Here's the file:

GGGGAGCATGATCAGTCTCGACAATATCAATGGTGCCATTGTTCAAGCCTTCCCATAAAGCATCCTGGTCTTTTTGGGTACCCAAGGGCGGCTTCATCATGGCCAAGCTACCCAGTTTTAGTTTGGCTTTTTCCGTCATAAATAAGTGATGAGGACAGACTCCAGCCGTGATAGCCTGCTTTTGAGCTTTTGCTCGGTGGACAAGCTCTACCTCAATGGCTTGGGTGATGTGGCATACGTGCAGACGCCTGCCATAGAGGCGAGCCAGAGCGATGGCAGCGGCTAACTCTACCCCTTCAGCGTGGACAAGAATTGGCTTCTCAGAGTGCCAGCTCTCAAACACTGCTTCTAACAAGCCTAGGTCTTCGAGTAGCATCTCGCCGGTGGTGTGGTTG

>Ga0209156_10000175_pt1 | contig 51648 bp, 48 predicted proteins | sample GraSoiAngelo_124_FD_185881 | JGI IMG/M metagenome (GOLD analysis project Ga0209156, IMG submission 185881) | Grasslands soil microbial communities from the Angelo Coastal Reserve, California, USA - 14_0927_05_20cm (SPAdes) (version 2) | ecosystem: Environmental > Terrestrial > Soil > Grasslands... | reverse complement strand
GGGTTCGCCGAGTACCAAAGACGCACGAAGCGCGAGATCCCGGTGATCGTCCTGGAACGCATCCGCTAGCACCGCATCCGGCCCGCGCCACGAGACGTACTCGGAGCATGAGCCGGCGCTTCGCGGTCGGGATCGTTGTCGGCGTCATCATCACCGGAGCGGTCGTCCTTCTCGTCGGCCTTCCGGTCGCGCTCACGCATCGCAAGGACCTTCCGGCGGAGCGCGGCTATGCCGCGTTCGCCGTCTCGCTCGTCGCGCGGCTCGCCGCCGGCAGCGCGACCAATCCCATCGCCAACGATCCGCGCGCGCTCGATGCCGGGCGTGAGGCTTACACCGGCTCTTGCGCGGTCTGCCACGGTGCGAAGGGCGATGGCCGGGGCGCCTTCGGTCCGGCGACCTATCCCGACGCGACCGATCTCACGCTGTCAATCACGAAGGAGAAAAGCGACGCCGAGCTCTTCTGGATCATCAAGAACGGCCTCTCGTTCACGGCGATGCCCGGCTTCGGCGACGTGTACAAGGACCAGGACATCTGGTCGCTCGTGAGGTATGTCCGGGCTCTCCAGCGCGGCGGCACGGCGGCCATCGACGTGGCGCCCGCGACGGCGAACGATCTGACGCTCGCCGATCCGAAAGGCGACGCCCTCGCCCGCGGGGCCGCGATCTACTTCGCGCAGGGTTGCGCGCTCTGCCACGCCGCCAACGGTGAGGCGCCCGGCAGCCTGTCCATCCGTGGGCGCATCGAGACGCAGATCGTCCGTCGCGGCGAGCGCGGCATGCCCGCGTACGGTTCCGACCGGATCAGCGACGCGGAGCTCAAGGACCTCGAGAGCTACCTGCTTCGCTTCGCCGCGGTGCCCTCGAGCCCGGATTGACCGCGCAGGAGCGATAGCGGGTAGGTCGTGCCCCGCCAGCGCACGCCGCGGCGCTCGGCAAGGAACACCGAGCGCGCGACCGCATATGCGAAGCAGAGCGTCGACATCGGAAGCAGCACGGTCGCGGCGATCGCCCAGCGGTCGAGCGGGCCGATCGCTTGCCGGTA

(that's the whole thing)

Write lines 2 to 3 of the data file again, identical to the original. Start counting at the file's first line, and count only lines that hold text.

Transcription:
>Ga0209156_10000175_pt1 | contig 51648 bp, 48 predicted proteins | sample GraSoiAngelo_124_FD_185881 | JGI IMG/M metagenome (GOLD analysis project Ga0209156, IMG submission 185881) | Grasslands soil microbial communities from the Angelo Coastal Reserve, California, USA - 14_0927_05_20cm (SPAdes) (version 2) | ecosystem: Environmental > Terrestrial > Soil > Grasslands... | reverse complement strand
GGGTTCGCCGAGTACCAAAGACGCACGAAGCGCGAGATCCCGGTGATCGTCCTGGAACGCATCCGCTAGCACCGCATCCGGCCCGCGCCACGAGACGTACTCGGAGCATGAGCCGGCGCTTCGCGGTCGGGATCGTTGTCGGCGTCATCATCACCGGAGCGGTCGTCCTTCTCGTCGGCCTTCCGGTCGCGCTCACGCATCGCAAGGACCTTCCGGCGGAGCGCGGCTATGCCGCGTTCGCCGTCTCGCTCGTCGCGCGGCTCGCCGCCGGCAGCGCGACCAATCCCATCGCCAACGATCCGCGCGCGCTCGATGCCGGGCGTGAGGCTTACACCGGCTCTTGCGCGGTCTGCCACGGTGCGAAGGGCGATGGCCGGGGCGCCTTCGGTCCGGCGACCTATCCCGACGCGACCGATCTCACGCTGTCAATCACGAAGGAGAAAAGCGACGCCGAGCTCTTCTGGATCATCAAGAACGGCCTCTCGTTCACGGCGATGCCCGGCTTCGGCGACGTGTACAAGGACCAGGACATCTGGTCGCTCGTGAGGTATGTCCGGGCTCTCCAGCGCGGCGGCACGGCGGCCATCGACGTGGCGCCCGCGACGGCGAACGATCTGACGCTCGCCGATCCGAAAGGCGACGCCCTCGCCCGCGGGGCCGCGATCTACTTCGCGCAGGGTTGCGCGCTCTGCCACGCCGCCAACGGTGAGGCGCCCGGCAGCCTGTCCATCCGTGGGCGCATCGAGACGCAGATCGTCCGTCGCGGCGAGCGCGGCATGCCCGCGTACGGTTCCGACCGGATCAGCGACGCGGAGCTCAAGGACCTCGAGAGCTACCTGCTTCGCTTCGCCGCGGTGCCCTCGAGCCCGGATTGACCGCGCAGGAGCGATAGCGGGTAGGTCGTGCCCCGCCAGCGCACGCCGCGGCGCTCGGCAAGGAACACCGAGCGCGCGACCGCATATGCGAAGCAGAGCGTCGACATCGGAAGCAGCACGGTCGCGGCGATCGCCCAGCGGTCGAGCGGGCCGATCGCTTGCCGGTA